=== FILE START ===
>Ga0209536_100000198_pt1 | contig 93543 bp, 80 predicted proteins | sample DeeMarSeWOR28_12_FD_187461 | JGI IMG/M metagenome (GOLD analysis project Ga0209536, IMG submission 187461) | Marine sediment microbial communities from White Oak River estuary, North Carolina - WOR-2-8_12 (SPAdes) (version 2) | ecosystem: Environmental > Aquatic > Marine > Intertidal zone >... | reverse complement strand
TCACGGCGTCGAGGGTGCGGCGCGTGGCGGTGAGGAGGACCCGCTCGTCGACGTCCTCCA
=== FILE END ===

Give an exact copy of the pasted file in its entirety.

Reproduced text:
>Ga0209536_100000198_pt1 | contig 93543 bp, 80 predicted proteins | sample DeeMarSeWOR28_12_FD_187461 | JGI IMG/M metagenome (GOLD analysis project Ga0209536, IMG submission 187461) | Marine sediment microbial communities from White Oak River estuary, North Carolina - WOR-2-8_12 (SPAdes) (version 2) | ecosystem: Environmental > Aquatic > Marine > Intertidal zone >... | reverse complement strand
TCACGGCGTCGAGGGTGCGGCGCGTGGCGGTGAGGAGGACCCGCTCGTCGACGTCCTCCA